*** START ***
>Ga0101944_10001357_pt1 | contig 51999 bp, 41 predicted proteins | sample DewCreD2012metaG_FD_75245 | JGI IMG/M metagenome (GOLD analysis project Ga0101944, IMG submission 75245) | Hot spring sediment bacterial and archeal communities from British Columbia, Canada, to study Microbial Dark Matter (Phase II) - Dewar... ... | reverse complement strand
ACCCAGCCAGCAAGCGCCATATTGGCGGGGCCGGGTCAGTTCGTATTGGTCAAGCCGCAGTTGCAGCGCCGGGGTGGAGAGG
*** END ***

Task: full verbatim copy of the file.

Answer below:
>Ga0101944_10001357_pt1 | contig 51999 bp, 41 predicted proteins | sample DewCreD2012metaG_FD_75245 | JGI IMG/M metagenome (GOLD analysis project Ga0101944, IMG submission 75245) | Hot spring sediment bacterial and archeal communities from British Columbia, Canada, to study Microbial Dark Matter (Phase II) - Dewar... ... | reverse complement strand
ACCCAGCCAGCAAGCGCCATATTGGCGGGGCCGGGTCAGTTCGTATTGGTCAAGCCGCAGTTGCAGCGCCGGGGTGGAGAGG